Remembrance Sunday Cenotaph Service

Queen Elizabeth II

Crying foul. It’s just one of many hits Andrew’s public image has suffered over the years, from topless escapades on private yachts to brokering a questionable deal with a well-connected Kazakh businessman. But his latest flubs seem to be galvanizing critics more than ever, prompting some to ask whether it’s time for “a drastically slimmed-down monarchy.” That’s one in which public expenses are spared on, say, less-than-dignified figures who are merely eighth in line to the throne. For inspiration, the British royal family might look to Sweden, where King Carl XVI Gustaf last month stripped five of his grandchildren of their royal titles, allowing them to live relatively normal lives while also saving taxpayer cash.

Get a job. Recent research conducted by job-training organization The Knowledge Academy provides a look at how royals might fare in the real world. Perhaps unsurprisingly, Meghan Markle — an actress in her previous life — would fetch around $450,000 per year. Then there’s the rest of the pack: Though she’d be the first British queen with a university degree, Kate Middleton should only expect around $30,000, given her administrative experience. Princes William and Harry would bank even less, some $27,000, as entry-level charity workers (though they could have fared better if they had stayed in the military).

WHAT TO READ

Manners Maketh Monsters, by Anna Leszkiewicz in the New Statesman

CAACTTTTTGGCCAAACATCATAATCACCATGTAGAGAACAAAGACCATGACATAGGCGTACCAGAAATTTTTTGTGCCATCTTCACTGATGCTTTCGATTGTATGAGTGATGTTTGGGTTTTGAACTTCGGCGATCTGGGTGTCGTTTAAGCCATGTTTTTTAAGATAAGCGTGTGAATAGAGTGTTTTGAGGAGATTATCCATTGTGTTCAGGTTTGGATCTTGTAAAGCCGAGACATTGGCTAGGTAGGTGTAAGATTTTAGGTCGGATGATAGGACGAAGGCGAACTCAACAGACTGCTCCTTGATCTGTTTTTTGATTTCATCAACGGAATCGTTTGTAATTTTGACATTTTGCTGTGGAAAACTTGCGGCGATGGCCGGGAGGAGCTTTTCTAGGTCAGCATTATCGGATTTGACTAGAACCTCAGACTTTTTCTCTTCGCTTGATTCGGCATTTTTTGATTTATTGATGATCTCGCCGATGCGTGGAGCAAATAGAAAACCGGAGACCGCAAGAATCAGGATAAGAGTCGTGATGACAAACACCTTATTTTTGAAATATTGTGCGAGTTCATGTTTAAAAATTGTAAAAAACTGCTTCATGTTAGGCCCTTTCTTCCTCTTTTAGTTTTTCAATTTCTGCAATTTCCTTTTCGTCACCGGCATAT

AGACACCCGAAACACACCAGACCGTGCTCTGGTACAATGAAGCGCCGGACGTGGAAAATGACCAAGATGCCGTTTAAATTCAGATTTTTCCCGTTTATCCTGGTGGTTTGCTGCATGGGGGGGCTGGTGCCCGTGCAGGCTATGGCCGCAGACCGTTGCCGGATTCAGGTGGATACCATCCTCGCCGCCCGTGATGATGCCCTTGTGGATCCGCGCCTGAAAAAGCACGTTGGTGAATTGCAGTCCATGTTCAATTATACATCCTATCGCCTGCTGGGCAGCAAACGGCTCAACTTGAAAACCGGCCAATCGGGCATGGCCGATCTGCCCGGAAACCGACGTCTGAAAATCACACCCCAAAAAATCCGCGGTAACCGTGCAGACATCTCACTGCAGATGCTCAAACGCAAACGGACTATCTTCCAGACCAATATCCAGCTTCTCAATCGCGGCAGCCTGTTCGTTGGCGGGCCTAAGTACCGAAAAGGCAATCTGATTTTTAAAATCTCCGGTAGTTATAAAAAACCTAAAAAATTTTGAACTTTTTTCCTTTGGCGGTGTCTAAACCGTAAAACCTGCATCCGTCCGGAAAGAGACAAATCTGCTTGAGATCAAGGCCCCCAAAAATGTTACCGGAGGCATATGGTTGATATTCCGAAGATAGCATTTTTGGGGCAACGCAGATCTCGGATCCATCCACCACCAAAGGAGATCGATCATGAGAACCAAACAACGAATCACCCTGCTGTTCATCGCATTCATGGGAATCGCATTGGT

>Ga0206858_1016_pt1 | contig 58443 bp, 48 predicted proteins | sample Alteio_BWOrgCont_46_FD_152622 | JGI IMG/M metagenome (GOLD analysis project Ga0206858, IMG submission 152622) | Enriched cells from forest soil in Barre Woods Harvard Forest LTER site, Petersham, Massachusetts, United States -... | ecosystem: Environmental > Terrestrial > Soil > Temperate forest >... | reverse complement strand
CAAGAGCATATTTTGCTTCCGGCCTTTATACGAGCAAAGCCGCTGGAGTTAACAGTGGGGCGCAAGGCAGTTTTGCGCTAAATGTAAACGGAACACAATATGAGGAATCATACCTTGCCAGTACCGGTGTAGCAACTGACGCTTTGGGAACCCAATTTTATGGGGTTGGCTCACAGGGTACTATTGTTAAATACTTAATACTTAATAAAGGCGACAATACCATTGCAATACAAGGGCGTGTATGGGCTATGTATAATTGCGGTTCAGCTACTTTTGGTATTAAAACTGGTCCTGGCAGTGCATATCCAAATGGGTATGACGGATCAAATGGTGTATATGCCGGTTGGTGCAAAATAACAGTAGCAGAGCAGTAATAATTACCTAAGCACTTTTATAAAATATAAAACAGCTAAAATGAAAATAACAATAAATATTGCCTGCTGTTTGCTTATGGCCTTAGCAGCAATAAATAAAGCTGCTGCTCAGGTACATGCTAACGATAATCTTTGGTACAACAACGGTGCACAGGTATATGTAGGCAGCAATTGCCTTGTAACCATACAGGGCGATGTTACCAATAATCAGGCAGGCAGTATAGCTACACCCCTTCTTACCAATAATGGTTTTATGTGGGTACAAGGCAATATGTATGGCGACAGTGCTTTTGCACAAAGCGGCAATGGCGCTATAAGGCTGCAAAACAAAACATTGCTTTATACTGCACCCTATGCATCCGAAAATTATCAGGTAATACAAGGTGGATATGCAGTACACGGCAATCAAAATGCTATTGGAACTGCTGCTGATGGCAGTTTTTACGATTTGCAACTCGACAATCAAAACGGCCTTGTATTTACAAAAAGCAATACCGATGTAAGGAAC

“Prince Andrew showed little emotion and seemed not to realise the seriousness of the situation (or even the damage he was doing to the monarchy).”

I Believe Prince Andrew. But His Honesty Doesn’t Excuse a Naive Royal Arrogance, by Dominic Lawson in The Daily Mail

“Whatever else you might think, there was nothing shifty or evasive in his responses, or in his body language. Quite the reverse: He was almost grotesquely naive in his expression, quite evidently un-coached.”

WHAT TO WATCH

Prince Andrew & the Epstein Scandal: The Newsnight Interview

“There were people coming in and out of that house all the time. What they were doing, and why there were there, I had nothing to do with.”

Watch on BBC News on YouTube:

Prince Andrew’s Excuses ‘Don’t Wash With Ordinary People’

“What world is he living in… that he thought that line was going to wash with ordinary people?”

Watch on Sky News Australia on YouTube:

WHAT TO SAY AT THE WATERCOOLER

No sweat. While detailing her alleged sexual encounter with Andrew, Epstein trafficking victim Virginia Giuffre, who was 17 at the time, recalled how he was sweating heavily while they danced at a London nightclub. In his bizarre defense, the Duke of York claimed he “didn’t sweat” because of an adrenaline-related health issue stemming from his military service in the Falklands War.